Wings of Defeat: A Teacher's Guide
Grade Level: High School – Community College
Includes teacher's guide + 2 films on DVD ("Wings of Defeat" and "Another Journey")
Internationally, Kamikaze pilots remain a potent metaphor for fanaticism. In Japan, they are largely revered for their selfless sacrifice. Yet few outside Japan know that hundreds of Kamikaze pilots survived the war. By the spring of 1945, when all Japanese planes were reassigned to Kamikaze attacks, Japan could no longer defend its airspace and its naval fleet was demolished. Old airplanes and inadequate training resulted in many failed Kamikaze missions. When Japan surrendered, hundreds of Kamikaze trainees were awaiting sortie orders that never arrived.
Through rare interviews with surviving Kamikaze pilots, we learn that the military demanded pilots to volunteer to give up their lives. Retracing their journeys from teenagers to doomed pilots, a complex history of brutal training and ambivalent sacrifice is revealed. As U.S. firebombs incinerated Japan’s major cities and the country ran out of weapons and fuel, Japan’s military government refused to accept the reality that it could no longer fight. Instead, thousands of pilots were sent off to targets nearly impossible to reach. Sixty years later, survivors in their eighties tell us about their training, their mindsets, and their experiences in a Kamikaze cockpit, as well as what it means to survive when thousands of their fellow pilots died. Their stories insist that we set aside our preconceptions to relive their all too human experiences with them. Ultimately, they help us consider what responsibilities a government at war has to its soldiers and to its people.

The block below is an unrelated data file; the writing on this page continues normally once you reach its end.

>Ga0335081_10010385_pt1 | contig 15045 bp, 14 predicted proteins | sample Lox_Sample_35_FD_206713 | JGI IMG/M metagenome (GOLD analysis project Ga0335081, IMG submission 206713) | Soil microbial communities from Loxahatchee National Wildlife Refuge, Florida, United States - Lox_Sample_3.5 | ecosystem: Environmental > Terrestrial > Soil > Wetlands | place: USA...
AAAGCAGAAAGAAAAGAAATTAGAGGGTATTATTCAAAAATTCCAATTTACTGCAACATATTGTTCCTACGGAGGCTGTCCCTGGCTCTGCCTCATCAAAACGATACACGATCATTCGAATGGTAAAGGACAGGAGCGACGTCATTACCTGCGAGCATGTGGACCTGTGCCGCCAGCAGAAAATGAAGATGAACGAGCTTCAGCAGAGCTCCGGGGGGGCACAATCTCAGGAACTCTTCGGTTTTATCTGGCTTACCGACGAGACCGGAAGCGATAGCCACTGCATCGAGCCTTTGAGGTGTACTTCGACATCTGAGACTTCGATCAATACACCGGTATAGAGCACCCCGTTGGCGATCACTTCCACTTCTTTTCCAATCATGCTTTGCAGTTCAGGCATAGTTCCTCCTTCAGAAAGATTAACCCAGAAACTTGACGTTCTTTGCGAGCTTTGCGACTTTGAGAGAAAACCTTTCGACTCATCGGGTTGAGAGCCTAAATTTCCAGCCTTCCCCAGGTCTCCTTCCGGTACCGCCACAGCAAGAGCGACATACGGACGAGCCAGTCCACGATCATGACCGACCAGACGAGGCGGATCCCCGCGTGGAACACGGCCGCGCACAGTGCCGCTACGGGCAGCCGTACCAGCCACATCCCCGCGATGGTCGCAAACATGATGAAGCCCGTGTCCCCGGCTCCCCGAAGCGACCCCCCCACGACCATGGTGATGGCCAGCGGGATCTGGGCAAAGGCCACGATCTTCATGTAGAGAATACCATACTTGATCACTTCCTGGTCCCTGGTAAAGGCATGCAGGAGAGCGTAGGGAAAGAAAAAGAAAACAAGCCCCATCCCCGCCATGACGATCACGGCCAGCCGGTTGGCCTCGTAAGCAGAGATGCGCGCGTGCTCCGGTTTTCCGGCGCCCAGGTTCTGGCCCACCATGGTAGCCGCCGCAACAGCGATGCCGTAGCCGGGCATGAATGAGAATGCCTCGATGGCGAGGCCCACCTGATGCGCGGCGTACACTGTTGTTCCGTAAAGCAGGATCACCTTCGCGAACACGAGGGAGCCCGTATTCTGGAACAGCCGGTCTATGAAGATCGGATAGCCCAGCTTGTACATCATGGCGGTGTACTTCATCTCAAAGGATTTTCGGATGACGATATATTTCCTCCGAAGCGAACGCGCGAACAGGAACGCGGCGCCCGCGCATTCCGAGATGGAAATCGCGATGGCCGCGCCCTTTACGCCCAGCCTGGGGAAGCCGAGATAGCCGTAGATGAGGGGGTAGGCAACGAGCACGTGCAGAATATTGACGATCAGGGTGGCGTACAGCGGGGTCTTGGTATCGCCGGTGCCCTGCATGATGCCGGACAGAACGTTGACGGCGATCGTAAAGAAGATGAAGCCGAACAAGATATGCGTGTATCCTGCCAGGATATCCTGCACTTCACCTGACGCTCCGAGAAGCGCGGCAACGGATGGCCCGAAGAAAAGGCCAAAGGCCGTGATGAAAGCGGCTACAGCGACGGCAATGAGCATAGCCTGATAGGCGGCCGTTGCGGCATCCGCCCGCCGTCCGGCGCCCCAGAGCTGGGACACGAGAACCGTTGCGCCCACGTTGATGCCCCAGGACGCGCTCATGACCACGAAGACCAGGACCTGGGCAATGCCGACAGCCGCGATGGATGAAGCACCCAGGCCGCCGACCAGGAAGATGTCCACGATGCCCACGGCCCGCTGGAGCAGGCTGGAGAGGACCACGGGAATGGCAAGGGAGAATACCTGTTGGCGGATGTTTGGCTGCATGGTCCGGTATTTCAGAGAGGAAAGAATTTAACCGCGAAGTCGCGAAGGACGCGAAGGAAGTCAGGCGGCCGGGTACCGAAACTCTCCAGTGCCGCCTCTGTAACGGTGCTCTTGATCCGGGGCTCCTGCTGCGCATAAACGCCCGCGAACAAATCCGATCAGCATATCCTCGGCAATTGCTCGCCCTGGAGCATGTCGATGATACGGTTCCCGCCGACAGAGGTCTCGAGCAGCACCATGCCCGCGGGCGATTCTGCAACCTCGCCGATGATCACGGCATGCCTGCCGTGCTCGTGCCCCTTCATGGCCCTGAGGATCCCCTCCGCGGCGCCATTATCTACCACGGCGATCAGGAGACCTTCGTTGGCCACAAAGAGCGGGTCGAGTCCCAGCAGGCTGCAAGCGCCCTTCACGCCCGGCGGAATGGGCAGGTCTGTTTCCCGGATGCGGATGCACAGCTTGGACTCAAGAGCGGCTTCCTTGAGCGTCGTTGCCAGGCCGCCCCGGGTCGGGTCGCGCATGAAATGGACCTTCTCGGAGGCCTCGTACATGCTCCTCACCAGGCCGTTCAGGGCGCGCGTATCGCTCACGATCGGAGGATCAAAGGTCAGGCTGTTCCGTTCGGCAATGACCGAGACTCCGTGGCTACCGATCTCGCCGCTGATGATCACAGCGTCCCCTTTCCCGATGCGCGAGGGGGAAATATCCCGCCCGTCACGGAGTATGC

Following the production of Wings of Defeat, two American survivors of the USS Drexler, which was sunk by Kamikaze attacks, asked filmmakers Risa Morimoto and Linda Hoaglund if they could meet former Kamikaze. The meeting of former enemies of World War II is captured in the sequel documentary, Another Journey. Wings of Defeat and Another Journey are recommended for use in world history and U.S. history classes. In particular, they are recommended for use during the teaching of World War II. For more information about Wings of Defeat, please visit http://www.edgewoodpictures.com/wingsofdefeat/..
The accompanying teacher's guide helps to set the context for Wings of Defeat and Another Journey. It includes "Letters to Educators and Students" from American and Japanese scholars and from the filmmakers; essential questions for students to consider; and numerous small-groups activities based on important themes and quotes from the films.